justice 2071539 640

Supervisor’s Comments Propel Fired Employee’s FMLA Retaliation Claim

17 Apr, 2023 Chris Parker

justice 2071539 640
                               

Boston, MA (WorkersCompensation.com ) -- While an employee suing for FMLA retaliation may not ultimately win her case, it’s often a supervisor’s comments that propel the case to trial.
That’s what happened in Logue v. The Rand Corp., No. 21-11672-PBS (D. Mass. 04/04/23), a case involving a fired contract administrator for the Rand Corporation.

The administrator in Logue worked for Rand’s grants division. Her career there spanned 17 years, and reportedly had its ups and downs. Particularly toward the latter part of her career, she had intermittent performance problems. Those problems resulted in some complaints from clients as well as two performance improvement plans.

On Oct. 2, 2019, the administrator requested six weeks of medical leave to manage her high blood pressure. She returned to work full time in January 2020. During her leave, her work was split among two co-workers.

In February 2020, the new director of the administrator’s department contacted HR about a concern expressed by the administrator’s direct supervisor and by another employee who had some oversight over the administrator. She told HR that the two staff members "were `concerned [the administrator] will try to go back on out on a medical leave[.]'"

The company terminated the administrator on March 17, 2020.

The court noted that to establish FMLA retaliation, the employee had to show, in part, that there was a causal connection between her protected conduct and the adverse employment action. When determining causation, there are two possible standards courts may apply:

  1. The “negative factor” test: If an employer uses the taking of FMLA leave as a negative factor in an employment action, that’s enough to show causation, even if other factors contributed to the decision.
  2. The “but-for” test: An employee establishes causation if she shows that but for the exercise of her FMLA rights, the company would not have subjected her to the adverse employment action.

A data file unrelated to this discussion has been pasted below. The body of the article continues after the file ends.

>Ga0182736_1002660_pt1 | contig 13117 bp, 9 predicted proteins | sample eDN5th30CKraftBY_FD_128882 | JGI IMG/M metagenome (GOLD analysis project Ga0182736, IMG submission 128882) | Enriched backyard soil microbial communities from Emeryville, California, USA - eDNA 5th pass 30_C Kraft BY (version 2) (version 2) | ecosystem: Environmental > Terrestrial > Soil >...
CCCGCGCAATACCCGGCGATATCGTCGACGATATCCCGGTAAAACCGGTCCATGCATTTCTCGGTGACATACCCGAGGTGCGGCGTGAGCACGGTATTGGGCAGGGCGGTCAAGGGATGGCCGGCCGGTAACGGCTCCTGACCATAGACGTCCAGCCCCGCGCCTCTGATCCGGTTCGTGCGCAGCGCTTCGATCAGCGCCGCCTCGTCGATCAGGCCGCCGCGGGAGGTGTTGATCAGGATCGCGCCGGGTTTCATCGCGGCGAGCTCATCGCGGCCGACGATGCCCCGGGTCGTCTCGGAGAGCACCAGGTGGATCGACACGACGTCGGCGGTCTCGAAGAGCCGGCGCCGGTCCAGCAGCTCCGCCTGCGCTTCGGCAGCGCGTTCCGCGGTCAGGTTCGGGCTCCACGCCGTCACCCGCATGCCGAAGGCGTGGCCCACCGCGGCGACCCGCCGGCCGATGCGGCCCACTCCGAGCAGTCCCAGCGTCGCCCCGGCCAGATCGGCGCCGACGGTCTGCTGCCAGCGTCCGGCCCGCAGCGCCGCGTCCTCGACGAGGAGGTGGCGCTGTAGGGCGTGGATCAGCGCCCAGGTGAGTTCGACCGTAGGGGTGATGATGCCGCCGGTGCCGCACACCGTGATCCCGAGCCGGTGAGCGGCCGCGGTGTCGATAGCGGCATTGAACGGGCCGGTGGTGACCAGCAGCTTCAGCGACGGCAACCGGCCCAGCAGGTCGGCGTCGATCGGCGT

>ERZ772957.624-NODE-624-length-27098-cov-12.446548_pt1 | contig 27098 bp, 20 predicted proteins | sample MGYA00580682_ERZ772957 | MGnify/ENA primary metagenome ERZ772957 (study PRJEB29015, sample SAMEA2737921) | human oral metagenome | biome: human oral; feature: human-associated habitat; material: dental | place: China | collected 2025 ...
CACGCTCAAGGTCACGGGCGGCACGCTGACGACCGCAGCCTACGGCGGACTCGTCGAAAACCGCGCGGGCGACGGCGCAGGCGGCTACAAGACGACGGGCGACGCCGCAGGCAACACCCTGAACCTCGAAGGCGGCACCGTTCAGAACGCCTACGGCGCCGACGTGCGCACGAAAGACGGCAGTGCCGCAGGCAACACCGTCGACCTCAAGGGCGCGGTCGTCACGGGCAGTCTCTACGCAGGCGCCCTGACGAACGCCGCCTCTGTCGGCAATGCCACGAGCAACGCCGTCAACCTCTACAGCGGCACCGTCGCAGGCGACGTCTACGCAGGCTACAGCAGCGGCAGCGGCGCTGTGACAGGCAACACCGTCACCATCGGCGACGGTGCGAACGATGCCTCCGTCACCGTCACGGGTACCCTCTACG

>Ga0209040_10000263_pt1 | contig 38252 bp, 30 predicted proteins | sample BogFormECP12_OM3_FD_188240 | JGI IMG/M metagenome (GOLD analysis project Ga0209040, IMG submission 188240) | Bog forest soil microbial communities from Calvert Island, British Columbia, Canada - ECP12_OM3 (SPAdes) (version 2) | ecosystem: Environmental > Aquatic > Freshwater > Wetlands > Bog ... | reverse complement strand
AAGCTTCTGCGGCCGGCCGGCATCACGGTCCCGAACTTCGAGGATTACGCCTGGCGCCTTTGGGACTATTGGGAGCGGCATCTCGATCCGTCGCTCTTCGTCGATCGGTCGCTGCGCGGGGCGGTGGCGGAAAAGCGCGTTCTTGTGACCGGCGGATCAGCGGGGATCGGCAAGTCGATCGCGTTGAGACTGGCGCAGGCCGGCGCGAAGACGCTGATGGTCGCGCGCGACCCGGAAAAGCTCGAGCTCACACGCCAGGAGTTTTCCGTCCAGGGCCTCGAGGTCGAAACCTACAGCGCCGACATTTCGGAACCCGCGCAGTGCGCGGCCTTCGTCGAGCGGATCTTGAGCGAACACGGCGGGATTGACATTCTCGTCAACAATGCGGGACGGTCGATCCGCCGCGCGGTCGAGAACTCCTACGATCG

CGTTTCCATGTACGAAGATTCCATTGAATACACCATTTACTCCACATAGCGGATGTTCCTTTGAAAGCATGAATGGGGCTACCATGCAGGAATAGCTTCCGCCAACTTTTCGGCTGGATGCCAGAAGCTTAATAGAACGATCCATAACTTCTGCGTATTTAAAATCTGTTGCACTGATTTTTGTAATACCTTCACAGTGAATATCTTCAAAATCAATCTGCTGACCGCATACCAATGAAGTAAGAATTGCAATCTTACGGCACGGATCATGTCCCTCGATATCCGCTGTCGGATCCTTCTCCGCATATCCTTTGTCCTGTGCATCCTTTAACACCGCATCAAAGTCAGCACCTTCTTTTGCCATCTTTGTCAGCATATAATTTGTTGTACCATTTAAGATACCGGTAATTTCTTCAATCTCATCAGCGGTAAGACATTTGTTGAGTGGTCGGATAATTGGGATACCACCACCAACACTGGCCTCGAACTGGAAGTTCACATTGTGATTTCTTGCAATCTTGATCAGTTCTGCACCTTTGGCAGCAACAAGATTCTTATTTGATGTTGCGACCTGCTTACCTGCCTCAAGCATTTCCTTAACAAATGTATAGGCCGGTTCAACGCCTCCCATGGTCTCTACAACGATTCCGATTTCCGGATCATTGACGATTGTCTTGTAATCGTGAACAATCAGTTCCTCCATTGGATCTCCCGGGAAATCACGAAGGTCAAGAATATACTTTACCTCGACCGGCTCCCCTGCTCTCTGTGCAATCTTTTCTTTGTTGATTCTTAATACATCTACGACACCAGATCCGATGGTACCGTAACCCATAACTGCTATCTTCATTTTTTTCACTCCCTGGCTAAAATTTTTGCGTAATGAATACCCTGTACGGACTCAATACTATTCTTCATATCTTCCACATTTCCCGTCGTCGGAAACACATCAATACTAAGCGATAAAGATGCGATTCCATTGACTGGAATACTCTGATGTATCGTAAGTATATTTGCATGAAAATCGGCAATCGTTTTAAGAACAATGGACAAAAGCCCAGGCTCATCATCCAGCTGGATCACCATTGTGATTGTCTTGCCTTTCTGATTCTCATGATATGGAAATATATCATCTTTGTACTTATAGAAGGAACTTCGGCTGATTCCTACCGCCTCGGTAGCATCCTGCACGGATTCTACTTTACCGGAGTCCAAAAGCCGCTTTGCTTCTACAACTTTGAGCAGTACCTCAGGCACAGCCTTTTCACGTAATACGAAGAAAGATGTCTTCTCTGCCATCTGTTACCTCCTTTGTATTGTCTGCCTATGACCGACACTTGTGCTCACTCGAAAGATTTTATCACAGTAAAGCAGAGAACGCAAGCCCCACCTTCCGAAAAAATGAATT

The court indicated that two of the signs that a causal connection exists are:

  • When the termination (or other negative action) occurs soon after the employee exercises FMLA rights: and
  • When supervisors make comments suggesting they have a retaliatory mindset toward FMLA.

Here, both circumstances were present, the court found.

The outcome of the case also could have hinged on the application of the more lenient standard–the “negative factor” test–which the 1st Circuit Court of Appeals has applied to FMLA retaliation claims.

If the 1st Circuit had applied that test in this case, it would have meant that even if the administrator was coming up short on her work responsibilities, as the company contended, that wouldn’t have been enough to insulate the company from liability. As long as the administrator showed that her use of FMLA leave played some role in the termination, that would have been enough to create a viable case that the company retaliated because of the employee’s exercise of FMLA rights.

The District Court noted that the 2d and 3d Circuits also currently apply the negative factor test.
However, the District Court stated that the administrator had a viable FMLA retaliation claim under the stricter “but-for” standard as well.

First, the court noted that the termination occurred just over two months after the employee returned to a full work schedule on Jan. 6, 2020. Second, two staffers, both of whom had oversight responsibility for the administrator’s work, articulated concern that the administrator would go back on leave.

Those two pieces of circumstantial evidence were enough to propel the case forward. The court denied the company’s motion for summary judgment.

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